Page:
Original Articles By Dr. Lavin Featuring Expert Advice & Information about Pediatric Health Issues that you Care the Most About

It’s a Blast – Truly. Tips on Helping Enjoy the Fourth of July without Injury

By Dr. Arthur Lavin

The Fourth of July is, like Thanksgiving, one of the great American holidays.  This one is our national birthday party, but our cake is the sky and our candles are fireworks.  In 2018 our nation will celebrate 242 years of American democracy, making us the longest running national democracy in the history of the world.  Let us hope and act to keep that number growing.

Fireworks, when exploded by trained professionals, can be glorious to watch.

But, sadly, like all explosives, they can cause really awful injuries.

The American Academy of Pediatrics (AAP), maintains a policy statement on firework safety, here is the current policy:


The basic fact about fireworks and kids is that explosives, when they explode, can cause serious damage.

In just one year surveyed, there were over 3,800 children who landed in the ER from fireworks injuries.

Injuries from explosives should come as no surprise, so this Fourth of July, make sure your children, of any age, do not handle burning and exploding objects without some very obvious safeguards:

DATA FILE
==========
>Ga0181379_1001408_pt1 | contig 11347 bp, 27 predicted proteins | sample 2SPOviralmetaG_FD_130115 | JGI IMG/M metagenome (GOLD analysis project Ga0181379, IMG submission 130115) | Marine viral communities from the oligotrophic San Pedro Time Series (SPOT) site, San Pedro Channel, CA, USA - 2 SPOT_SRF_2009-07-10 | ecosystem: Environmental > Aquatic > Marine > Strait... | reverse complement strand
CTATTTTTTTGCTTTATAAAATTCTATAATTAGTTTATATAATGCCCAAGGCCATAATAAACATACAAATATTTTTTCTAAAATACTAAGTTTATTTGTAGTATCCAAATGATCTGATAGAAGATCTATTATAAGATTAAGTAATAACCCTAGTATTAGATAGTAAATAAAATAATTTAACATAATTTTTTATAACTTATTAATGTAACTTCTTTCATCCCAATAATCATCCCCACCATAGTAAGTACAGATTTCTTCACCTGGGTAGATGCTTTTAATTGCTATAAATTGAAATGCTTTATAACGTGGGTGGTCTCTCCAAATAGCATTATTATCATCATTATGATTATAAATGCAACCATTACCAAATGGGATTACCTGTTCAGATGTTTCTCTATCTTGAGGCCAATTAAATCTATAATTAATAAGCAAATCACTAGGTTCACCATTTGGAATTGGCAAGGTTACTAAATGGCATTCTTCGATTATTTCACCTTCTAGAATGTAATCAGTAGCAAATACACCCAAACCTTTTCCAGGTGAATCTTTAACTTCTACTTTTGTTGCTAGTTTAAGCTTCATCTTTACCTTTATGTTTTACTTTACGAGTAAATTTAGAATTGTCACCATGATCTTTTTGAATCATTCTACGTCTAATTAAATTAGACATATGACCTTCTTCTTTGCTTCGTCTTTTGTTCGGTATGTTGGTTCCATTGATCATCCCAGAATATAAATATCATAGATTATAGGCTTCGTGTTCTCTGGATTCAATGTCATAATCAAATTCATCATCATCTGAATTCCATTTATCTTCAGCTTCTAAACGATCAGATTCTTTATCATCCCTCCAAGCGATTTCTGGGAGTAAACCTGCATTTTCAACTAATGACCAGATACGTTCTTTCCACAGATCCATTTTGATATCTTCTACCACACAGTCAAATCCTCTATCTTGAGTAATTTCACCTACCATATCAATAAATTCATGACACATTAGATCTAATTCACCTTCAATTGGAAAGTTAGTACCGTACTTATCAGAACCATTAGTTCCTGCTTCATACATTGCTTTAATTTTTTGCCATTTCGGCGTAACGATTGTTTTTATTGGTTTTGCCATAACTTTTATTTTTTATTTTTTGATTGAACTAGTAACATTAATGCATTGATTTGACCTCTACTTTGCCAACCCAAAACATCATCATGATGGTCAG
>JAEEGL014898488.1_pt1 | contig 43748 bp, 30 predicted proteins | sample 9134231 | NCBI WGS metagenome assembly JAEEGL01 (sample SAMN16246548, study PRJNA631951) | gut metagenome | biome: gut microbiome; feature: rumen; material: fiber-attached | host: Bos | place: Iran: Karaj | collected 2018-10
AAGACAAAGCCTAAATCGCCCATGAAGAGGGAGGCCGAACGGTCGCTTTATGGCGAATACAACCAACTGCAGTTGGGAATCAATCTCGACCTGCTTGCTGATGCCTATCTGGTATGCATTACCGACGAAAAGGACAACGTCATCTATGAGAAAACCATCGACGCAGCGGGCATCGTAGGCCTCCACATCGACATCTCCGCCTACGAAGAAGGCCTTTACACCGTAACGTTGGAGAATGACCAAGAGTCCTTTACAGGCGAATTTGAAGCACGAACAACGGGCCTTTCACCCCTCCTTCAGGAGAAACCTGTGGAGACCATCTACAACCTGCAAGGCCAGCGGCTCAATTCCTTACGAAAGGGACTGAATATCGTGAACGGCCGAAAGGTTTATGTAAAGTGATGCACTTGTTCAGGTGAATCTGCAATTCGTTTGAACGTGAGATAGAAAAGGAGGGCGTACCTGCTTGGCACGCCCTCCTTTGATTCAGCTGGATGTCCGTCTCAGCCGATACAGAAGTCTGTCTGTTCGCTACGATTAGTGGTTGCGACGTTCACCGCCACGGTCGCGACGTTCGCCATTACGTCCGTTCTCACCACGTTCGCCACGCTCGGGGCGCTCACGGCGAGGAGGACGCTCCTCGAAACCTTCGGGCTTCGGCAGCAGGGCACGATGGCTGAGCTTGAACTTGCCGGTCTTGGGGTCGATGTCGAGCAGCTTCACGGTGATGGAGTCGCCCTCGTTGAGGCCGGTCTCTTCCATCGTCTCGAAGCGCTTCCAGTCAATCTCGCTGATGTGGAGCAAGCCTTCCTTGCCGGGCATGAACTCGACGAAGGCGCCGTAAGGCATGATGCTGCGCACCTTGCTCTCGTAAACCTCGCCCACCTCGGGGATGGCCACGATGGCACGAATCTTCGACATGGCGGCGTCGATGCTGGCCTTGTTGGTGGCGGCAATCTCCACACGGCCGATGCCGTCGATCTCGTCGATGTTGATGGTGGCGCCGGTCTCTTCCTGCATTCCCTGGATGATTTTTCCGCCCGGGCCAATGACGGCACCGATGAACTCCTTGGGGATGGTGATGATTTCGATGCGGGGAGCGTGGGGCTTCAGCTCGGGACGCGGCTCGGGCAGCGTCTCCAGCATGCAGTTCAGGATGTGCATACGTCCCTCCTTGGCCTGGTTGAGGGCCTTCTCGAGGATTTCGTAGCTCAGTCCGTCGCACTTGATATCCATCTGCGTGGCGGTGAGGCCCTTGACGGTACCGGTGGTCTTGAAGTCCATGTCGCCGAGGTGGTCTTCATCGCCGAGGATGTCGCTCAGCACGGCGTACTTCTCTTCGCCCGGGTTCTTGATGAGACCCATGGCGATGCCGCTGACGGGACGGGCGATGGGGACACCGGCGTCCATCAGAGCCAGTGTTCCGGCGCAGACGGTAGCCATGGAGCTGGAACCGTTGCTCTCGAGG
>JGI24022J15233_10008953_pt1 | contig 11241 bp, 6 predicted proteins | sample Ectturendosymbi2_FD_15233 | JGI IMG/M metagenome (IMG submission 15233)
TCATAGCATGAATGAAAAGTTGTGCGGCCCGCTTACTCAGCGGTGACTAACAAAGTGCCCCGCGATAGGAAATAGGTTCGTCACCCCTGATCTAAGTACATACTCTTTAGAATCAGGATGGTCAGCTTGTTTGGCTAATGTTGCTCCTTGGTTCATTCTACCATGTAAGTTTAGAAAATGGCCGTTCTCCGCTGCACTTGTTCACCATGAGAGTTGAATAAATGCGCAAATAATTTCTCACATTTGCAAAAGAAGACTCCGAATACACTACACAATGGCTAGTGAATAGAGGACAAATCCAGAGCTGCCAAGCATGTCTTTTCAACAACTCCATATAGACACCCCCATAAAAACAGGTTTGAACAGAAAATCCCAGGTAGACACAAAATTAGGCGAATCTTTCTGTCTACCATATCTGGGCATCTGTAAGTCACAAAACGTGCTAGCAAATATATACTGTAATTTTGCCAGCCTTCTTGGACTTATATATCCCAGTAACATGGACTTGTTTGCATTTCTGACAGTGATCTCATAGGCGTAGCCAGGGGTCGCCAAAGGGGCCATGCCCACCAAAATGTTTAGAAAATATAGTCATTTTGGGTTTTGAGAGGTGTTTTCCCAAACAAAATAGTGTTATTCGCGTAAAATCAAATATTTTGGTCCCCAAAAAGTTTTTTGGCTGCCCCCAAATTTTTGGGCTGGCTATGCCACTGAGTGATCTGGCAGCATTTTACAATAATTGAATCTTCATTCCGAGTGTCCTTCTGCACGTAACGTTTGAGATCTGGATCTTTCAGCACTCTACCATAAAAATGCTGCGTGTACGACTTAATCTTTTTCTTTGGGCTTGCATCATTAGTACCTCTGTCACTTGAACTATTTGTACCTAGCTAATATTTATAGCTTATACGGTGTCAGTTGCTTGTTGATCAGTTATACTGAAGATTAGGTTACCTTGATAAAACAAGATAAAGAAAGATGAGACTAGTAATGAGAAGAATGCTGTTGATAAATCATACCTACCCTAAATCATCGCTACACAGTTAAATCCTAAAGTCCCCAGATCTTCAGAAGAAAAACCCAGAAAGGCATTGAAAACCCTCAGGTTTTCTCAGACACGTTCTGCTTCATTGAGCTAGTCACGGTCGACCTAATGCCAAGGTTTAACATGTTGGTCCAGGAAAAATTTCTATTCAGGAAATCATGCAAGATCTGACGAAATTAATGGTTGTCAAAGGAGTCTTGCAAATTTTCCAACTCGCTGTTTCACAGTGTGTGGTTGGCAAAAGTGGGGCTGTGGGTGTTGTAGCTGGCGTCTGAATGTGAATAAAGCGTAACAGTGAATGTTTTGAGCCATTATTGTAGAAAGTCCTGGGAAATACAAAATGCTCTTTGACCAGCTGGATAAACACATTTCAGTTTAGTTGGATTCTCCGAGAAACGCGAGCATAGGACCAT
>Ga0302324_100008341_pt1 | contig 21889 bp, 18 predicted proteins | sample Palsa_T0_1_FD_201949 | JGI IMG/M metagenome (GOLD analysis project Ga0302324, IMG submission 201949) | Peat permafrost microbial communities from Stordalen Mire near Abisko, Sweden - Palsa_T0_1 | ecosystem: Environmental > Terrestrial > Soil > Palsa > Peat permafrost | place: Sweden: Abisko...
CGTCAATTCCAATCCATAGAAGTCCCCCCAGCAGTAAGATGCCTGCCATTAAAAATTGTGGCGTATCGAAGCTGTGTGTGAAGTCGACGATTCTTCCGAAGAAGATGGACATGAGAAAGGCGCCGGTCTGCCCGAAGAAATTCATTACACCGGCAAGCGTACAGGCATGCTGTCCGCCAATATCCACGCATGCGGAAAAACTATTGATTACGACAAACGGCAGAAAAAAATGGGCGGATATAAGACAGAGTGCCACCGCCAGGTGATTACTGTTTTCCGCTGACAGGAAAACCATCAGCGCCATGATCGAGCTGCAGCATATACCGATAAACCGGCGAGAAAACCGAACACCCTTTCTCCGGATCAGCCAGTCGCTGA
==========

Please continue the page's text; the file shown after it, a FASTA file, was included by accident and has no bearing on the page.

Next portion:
1. Don’t use illegal fireworks.  All fireworks sold outside of licensed outlets are illegal.  About half the serious injuries from fireworks are from this group.  About half of all loss of eyes from fireworks in children come from bottle rockets.
  1. The legal fireworks are known as Class C or consumer fireworks, but they still can blind and maim. About 10 states ban these “legal” fireworks, and another 5 ban them all except sparklers and snakes.
  1. Sparklers look harmless, but they are not. When used safely they are safe, but their tips get up to 1000 degrees Fahrenheit and can ignite clothing causing serious burns.  About 2/3 of the people injured by sparklers are 5 and under.
  1. Even when used under supervision, harm can occur. One study found that injured children were bystanders in 24% of cases, and had adult supervision in 54%.
  1. Fireworks start fires. Lots of them, about 20,000 fires in one year.


So, here is to America’s 242nd Birthday, Happy Fourth of July, don’t get burned.

To your health,
Dr. Arthur Lavin

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